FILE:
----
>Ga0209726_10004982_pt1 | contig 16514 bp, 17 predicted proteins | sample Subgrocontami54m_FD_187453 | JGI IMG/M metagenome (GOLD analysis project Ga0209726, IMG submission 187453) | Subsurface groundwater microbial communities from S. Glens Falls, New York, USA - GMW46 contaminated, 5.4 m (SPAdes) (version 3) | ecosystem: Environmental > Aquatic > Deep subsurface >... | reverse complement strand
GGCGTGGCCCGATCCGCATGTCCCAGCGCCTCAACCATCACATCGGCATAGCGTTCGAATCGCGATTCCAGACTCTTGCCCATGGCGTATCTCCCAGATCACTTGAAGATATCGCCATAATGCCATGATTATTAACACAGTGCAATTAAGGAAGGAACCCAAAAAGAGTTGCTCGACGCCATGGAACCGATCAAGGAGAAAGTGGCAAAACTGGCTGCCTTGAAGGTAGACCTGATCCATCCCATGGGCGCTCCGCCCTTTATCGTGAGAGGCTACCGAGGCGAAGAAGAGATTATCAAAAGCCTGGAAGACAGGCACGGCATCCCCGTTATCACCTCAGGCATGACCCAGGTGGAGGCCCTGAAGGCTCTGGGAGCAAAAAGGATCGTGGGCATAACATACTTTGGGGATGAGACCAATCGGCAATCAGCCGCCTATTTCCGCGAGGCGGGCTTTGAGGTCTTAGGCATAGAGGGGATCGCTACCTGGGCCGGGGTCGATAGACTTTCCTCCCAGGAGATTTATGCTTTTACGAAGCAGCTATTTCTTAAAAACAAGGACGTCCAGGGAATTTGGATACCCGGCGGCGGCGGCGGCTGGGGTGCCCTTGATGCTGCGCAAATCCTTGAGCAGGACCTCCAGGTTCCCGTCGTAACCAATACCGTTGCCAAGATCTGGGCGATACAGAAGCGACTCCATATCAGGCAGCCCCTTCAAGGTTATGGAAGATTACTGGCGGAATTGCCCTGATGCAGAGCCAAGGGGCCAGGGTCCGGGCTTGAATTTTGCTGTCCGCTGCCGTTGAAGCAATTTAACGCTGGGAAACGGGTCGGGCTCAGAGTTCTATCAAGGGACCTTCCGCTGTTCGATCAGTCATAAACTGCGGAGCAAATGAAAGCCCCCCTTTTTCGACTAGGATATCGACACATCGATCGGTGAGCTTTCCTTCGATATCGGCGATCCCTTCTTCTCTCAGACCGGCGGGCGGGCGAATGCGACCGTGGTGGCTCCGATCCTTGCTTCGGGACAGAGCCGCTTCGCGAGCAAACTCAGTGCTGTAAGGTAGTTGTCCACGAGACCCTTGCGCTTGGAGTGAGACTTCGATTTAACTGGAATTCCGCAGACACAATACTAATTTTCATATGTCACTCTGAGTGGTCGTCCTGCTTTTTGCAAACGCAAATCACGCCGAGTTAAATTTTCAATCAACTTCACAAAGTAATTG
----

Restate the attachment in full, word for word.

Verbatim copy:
>Ga0209726_10004982_pt1 | contig 16514 bp, 17 predicted proteins | sample Subgrocontami54m_FD_187453 | JGI IMG/M metagenome (GOLD analysis project Ga0209726, IMG submission 187453) | Subsurface groundwater microbial communities from S. Glens Falls, New York, USA - GMW46 contaminated, 5.4 m (SPAdes) (version 3) | ecosystem: Environmental > Aquatic > Deep subsurface >... | reverse complement strand
GGCGTGGCCCGATCCGCATGTCCCAGCGCCTCAACCATCACATCGGCATAGCGTTCGAATCGCGATTCCAGACTCTTGCCCATGGCGTATCTCCCAGATCACTTGAAGATATCGCCATAATGCCATGATTATTAACACAGTGCAATTAAGGAAGGAACCCAAAAAGAGTTGCTCGACGCCATGGAACCGATCAAGGAGAAAGTGGCAAAACTGGCTGCCTTGAAGGTAGACCTGATCCATCCCATGGGCGCTCCGCCCTTTATCGTGAGAGGCTACCGAGGCGAAGAAGAGATTATCAAAAGCCTGGAAGACAGGCACGGCATCCCCGTTATCACCTCAGGCATGACCCAGGTGGAGGCCCTGAAGGCTCTGGGAGCAAAAAGGATCGTGGGCATAACATACTTTGGGGATGAGACCAATCGGCAATCAGCCGCCTATTTCCGCGAGGCGGGCTTTGAGGTCTTAGGCATAGAGGGGATCGCTACCTGGGCCGGGGTCGATAGACTTTCCTCCCAGGAGATTTATGCTTTTACGAAGCAGCTATTTCTTAAAAACAAGGACGTCCAGGGAATTTGGATACCCGGCGGCGGCGGCGGCTGGGGTGCCCTTGATGCTGCGCAAATCCTTGAGCAGGACCTCCAGGTTCCCGTCGTAACCAATACCGTTGCCAAGATCTGGGCGATACAGAAGCGACTCCATATCAGGCAGCCCCTTCAAGGTTATGGAAGATTACTGGCGGAATTGCCCTGATGCAGAGCCAAGGGGCCAGGGTCCGGGCTTGAATTTTGCTGTCCGCTGCCGTTGAAGCAATTTAACGCTGGGAAACGGGTCGGGCTCAGAGTTCTATCAAGGGACCTTCCGCTGTTCGATCAGTCATAAACTGCGGAGCAAATGAAAGCCCCCCTTTTTCGACTAGGATATCGACACATCGATCGGTGAGCTTTCCTTCGATATCGGCGATCCCTTCTTCTCTCAGACCGGCGGGCGGGCGAATGCGACCGTGGTGGCTCCGATCCTTGCTTCGGGACAGAGCCGCTTCGCGAGCAAACTCAGTGCTGTAAGGTAGTTGTCCACGAGACCCTTGCGCTTGGAGTGAGACTTCGATTTAACTGGAATTCCGCAGACACAATACTAATTTTCATATGTCACTCTGAGTGGTCGTCCTGCTTTTTGCAAACGCAAATCACGCCGAGTTAAATTTTCAATCAACTTCACAAAGTAATTG